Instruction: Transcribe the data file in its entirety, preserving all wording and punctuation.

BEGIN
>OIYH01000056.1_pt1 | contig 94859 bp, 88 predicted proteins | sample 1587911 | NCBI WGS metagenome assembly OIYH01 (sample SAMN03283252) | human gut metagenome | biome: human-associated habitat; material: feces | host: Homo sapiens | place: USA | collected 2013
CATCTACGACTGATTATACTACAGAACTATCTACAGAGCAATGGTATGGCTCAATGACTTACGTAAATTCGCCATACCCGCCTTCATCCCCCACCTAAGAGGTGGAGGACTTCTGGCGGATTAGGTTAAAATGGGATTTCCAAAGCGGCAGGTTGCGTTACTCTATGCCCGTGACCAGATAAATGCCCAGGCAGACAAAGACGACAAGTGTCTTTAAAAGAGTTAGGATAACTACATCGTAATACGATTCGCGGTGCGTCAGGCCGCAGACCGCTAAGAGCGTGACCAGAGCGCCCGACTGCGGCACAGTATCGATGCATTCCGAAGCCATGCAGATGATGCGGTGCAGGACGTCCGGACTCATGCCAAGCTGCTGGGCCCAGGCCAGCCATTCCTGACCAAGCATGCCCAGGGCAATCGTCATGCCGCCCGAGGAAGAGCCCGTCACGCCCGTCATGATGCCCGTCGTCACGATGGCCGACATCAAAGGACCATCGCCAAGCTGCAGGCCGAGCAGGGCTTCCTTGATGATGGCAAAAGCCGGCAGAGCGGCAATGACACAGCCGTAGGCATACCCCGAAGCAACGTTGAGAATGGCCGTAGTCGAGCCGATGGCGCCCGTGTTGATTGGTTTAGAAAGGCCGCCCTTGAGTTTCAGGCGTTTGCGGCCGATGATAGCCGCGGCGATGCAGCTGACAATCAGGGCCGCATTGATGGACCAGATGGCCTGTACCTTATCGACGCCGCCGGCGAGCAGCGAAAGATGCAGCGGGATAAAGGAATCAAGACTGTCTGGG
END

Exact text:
>OIYH01000056.1_pt1 | contig 94859 bp, 88 predicted proteins | sample 1587911 | NCBI WGS metagenome assembly OIYH01 (sample SAMN03283252) | human gut metagenome | biome: human-associated habitat; material: feces | host: Homo sapiens | place: USA | collected 2013
CATCTACGACTGATTATACTACAGAACTATCTACAGAGCAATGGTATGGCTCAATGACTTACGTAAATTCGCCATACCCGCCTTCATCCCCCACCTAAGAGGTGGAGGACTTCTGGCGGATTAGGTTAAAATGGGATTTCCAAAGCGGCAGGTTGCGTTACTCTATGCCCGTGACCAGATAAATGCCCAGGCAGACAAAGACGACAAGTGTCTTTAAAAGAGTTAGGATAACTACATCGTAATACGATTCGCGGTGCGTCAGGCCGCAGACCGCTAAGAGCGTGACCAGAGCGCCCGACTGCGGCACAGTATCGATGCATTCCGAAGCCATGCAGATGATGCGGTGCAGGACGTCCGGACTCATGCCAAGCTGCTGGGCCCAGGCCAGCCATTCCTGACCAAGCATGCCCAGGGCAATCGTCATGCCGCCCGAGGAAGAGCCCGTCACGCCCGTCATGATGCCCGTCGTCACGATGGCCGACATCAAAGGACCATCGCCAAGCTGCAGGCCGAGCAGGGCTTCCTTGATGATGGCAAAAGCCGGCAGAGCGGCAATGACACAGCCGTAGGCATACCCCGAAGCAACGTTGAGAATGGCCGTAGTCGAGCCGATGGCGCCCGTGTTGATTGGTTTAGAAAGGCCGCCCTTGAGTTTCAGGCGTTTGCGGCCGATGATAGCCGCGGCGATGCAGCTGACAATCAGGGCCGCATTGATGGACCAGATGGCCTGTACCTTATCGACGCCGCCGGCGAGCAGCGAAAGATGCAGCGGGATAAAGGAATCAAGACTGTCTGGG